The Windows Optimization Center is a complex virus that has gained attention recently because of it being offered as another antivirus application. They are created by hackers to do such functions as trick computer users into purchasing dubious software upgrades or copies, making spurious scans of your hard drive and putting out erroneous returns, and even stealing important and critical data about you such as personal information, log-in passwords, and bank account numbers. At first glance you might mistake them for the real thing since they appear as if they are made by Microsoft itself, but do yourself a favor and get rid of them the first time they appear. This virus propagates itself through email attachments, questionable download links and dubious websites; computers that are linked to the Internet but are not protected by firewalls are also susceptible to this type of virus. Whichever way it gets into your computer, it will cause its OS to malfunction and suffer from errors. Often, free antivirus reviews rate how most antivirus programs can remove this kind of malware; your antivirus will be deemed effective enough if it manages to take away this virus effectively and quickly. Read on if you want to learn more about how to respond to this virus.
The Windows Optimization Center appears as a legitimate-looking, but fake, antivirus application that is capable of integrating itself into your computer; from there it will create copies of itself, all the while running in the background silently and generating multiple system errors. It is undetectable because the computer assumes that it is just another user-enabled program. Through its false advertisements, it has gained notoriety among the PC-using public by fooling numerous users to purchase ersatz and useless software upgrades, causing its victims financial stress. Worse, it has the capability to squirrel away your personal and financial information such as addresses and credit card accounts. Also, it pretends to be an antivirus software application by initiating fraudulent computer scans and test results. Such scans and test results are often normal for real antivirus programs that pass free antivirus reviews.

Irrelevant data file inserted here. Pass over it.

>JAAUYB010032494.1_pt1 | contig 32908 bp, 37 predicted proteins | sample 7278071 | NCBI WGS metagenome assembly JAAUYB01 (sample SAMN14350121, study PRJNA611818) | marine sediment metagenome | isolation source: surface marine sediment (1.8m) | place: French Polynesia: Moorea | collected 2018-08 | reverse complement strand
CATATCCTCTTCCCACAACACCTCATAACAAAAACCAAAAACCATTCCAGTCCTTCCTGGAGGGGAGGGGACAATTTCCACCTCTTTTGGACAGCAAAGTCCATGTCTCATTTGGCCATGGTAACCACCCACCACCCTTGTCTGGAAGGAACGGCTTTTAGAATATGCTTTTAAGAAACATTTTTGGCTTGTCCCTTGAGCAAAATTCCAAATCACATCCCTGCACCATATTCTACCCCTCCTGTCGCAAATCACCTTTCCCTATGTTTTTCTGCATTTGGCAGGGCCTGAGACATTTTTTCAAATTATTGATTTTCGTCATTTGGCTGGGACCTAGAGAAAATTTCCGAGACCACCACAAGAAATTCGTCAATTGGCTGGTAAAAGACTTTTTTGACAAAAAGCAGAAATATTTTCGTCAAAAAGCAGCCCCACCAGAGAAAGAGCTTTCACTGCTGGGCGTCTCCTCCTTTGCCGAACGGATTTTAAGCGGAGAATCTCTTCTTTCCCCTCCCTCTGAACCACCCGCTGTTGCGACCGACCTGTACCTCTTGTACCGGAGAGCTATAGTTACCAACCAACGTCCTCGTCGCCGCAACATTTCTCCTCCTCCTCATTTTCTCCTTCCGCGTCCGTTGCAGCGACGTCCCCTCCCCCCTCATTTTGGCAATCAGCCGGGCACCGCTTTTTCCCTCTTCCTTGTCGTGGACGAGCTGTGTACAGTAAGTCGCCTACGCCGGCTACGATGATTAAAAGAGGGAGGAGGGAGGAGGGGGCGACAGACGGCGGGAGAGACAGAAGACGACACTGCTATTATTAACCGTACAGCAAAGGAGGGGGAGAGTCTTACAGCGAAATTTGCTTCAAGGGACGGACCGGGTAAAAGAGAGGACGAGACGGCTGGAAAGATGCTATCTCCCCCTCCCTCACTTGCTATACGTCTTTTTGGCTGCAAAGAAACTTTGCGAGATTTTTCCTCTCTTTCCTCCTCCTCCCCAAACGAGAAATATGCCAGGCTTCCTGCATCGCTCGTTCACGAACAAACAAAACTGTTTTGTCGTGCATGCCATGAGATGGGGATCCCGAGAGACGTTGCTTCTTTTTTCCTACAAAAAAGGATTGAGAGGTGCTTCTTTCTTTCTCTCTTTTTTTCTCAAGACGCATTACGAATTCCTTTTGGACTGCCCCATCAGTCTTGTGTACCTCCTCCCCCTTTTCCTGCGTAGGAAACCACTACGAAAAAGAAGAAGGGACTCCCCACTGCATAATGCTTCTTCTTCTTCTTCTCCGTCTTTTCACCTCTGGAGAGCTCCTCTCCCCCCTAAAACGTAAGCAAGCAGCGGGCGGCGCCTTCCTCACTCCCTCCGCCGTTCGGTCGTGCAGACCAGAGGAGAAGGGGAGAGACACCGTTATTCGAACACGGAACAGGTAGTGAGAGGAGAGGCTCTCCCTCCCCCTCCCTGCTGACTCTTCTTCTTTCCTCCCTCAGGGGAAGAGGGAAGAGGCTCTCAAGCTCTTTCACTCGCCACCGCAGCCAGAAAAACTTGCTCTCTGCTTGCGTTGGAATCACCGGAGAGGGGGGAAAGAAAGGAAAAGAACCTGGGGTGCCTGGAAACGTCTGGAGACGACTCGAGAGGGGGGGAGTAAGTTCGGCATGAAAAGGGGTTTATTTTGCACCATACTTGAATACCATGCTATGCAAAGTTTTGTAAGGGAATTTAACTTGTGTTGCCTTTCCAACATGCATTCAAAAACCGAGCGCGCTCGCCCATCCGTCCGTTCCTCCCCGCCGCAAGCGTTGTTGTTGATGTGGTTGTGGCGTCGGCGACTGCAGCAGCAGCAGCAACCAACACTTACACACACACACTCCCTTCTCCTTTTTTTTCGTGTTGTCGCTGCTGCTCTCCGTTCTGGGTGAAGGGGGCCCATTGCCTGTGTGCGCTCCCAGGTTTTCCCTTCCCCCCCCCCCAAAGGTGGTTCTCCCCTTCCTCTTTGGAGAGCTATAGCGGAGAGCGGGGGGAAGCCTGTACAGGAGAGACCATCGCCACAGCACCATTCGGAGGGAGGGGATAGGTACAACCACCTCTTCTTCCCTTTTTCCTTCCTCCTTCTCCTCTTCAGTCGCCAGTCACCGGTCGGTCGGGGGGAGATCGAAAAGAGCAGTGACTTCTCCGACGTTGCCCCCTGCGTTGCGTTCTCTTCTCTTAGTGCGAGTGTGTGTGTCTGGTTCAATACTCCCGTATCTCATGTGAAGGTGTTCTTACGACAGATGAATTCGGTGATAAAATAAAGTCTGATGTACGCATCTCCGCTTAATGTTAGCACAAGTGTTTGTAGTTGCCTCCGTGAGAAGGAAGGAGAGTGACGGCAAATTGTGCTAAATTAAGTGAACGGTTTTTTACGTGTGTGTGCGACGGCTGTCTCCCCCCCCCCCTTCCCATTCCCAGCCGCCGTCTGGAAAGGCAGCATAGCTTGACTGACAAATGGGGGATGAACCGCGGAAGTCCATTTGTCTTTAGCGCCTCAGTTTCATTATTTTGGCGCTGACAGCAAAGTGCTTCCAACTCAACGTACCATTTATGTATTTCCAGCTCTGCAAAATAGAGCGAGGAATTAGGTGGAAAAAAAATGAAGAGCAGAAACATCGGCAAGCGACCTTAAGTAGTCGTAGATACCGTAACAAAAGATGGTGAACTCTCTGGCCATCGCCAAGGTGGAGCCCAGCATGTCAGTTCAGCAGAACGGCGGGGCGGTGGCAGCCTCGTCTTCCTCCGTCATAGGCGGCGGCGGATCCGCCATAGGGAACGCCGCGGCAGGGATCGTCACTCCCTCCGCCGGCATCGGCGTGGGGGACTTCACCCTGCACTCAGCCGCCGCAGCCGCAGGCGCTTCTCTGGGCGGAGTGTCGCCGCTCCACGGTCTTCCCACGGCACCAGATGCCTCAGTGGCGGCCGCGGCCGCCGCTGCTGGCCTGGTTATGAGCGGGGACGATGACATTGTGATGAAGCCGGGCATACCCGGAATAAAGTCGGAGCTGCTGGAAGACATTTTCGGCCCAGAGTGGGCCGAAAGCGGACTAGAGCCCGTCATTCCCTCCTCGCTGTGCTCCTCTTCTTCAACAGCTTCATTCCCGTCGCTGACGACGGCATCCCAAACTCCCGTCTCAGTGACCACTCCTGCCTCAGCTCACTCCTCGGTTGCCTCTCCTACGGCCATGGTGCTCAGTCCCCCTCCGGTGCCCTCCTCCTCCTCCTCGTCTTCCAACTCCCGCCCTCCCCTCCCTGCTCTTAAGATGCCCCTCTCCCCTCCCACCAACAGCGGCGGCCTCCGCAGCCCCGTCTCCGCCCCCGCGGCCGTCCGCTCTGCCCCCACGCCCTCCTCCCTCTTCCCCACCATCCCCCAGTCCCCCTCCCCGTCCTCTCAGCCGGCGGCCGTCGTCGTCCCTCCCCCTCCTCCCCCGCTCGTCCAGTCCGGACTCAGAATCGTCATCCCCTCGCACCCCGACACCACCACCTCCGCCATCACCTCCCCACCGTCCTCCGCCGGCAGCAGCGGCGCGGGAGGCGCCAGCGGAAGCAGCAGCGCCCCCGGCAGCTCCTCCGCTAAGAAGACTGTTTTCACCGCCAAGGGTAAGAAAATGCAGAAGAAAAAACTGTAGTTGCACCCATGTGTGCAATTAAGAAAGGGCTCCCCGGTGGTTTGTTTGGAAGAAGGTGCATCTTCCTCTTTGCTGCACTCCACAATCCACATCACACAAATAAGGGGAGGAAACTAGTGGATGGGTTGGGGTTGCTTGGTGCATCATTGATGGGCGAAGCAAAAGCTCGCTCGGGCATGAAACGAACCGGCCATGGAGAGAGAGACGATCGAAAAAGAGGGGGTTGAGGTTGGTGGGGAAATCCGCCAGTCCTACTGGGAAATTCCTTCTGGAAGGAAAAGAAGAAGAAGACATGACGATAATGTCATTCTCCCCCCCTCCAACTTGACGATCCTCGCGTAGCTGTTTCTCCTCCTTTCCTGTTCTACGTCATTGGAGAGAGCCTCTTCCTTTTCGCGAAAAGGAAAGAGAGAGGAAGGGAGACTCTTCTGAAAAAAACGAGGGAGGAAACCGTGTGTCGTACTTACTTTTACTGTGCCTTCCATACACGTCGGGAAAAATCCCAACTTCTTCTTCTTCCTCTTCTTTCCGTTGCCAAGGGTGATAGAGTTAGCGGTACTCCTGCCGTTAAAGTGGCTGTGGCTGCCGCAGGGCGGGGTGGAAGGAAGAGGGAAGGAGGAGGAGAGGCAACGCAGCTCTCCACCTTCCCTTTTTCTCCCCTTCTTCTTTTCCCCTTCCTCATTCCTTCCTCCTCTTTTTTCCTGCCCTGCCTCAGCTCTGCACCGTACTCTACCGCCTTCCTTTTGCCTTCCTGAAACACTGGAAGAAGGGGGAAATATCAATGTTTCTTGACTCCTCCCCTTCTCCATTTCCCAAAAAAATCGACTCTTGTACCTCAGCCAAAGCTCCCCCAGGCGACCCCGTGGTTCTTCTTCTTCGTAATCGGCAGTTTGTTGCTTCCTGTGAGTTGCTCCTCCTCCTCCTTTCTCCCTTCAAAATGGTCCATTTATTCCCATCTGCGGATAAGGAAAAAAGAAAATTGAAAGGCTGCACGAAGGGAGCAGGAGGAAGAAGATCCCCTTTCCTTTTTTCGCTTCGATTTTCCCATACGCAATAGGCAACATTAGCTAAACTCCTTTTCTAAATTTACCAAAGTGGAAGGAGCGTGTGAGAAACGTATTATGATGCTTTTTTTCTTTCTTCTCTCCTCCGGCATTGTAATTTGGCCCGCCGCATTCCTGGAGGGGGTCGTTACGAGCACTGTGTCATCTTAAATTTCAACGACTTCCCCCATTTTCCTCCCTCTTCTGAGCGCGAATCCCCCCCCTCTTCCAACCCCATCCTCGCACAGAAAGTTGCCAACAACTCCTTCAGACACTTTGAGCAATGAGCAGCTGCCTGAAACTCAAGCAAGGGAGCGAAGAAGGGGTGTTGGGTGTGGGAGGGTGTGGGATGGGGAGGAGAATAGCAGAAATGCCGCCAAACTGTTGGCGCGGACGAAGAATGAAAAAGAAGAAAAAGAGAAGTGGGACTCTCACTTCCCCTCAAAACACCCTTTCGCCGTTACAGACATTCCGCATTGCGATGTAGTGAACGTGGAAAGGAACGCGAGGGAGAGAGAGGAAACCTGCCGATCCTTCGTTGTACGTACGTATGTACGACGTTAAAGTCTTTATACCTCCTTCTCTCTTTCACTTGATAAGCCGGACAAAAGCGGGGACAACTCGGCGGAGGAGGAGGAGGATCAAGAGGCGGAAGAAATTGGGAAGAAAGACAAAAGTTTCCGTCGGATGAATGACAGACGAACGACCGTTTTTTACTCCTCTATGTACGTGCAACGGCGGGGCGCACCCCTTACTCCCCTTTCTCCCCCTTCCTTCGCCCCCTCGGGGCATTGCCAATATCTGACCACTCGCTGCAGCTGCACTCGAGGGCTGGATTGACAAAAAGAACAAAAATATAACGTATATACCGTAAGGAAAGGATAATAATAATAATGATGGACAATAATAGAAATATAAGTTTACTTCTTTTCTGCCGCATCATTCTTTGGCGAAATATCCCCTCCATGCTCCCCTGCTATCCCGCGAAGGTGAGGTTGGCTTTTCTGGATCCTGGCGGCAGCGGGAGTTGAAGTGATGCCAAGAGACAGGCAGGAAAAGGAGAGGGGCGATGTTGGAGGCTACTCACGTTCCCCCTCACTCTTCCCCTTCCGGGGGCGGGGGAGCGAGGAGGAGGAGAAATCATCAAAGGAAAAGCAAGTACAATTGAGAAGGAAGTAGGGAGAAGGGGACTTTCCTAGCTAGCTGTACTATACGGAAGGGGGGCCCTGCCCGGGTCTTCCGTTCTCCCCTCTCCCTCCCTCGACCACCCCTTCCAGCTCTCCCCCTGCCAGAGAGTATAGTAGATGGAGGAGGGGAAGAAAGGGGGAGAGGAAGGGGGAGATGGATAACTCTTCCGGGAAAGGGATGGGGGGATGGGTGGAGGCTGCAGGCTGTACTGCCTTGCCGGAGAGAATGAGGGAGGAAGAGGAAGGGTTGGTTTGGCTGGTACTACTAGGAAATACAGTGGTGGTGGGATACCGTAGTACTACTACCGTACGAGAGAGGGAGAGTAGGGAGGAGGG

To effectively deal with this type of malware, you will need to follow a few things. First, you will have to employ Safe Mode or rkill configuration to stop the virus in its tracks. You need to do this because it runs concurrently with your OS in Normal Mode. Terminating it via Task Manager is useless since the virus will block the application. Be careful with using rkill or Safe Mode if you are unfamiliar with their use; if you consider yourself computer-savvy then you can understand what to do with these programs. When you have the virus down, you can then proceed to remove the virus itself as well as every file associated with it. If you do not like this procedure, you can use a quicker and easier method.
The "Frontline Rogue Remover" software has been cited as a one-of-a-kind software program by most free antivirus reviews that offers advice on preventing a viral application from operating before you proceed to eliminate the virus altogether. It is a potent and highly-considered antimalware software that is geared on efficiently terminating viral contamination. You will need to install it correctly first, then heed its instructions once it is operational. Once it is installed, it does its job detecting suspected virus infections, stopping them on their tracks and then deleting them.
Most viruses, however, would generate duplicate files that they leave behind in the registry database once they are eliminated. It is important that you get rid of them as well since viruses can use them again when they are reintroduced in the system. To prevent this from happening, you will need to employ a registry cleaner to remove the affected registry settings, options, and keys.
If you heed this step-by-step method and read from free antivirus reviews on the most reliable and effective antivirus programs available today, you can keep your computer safe from the threats that Windows Optimization Center brings.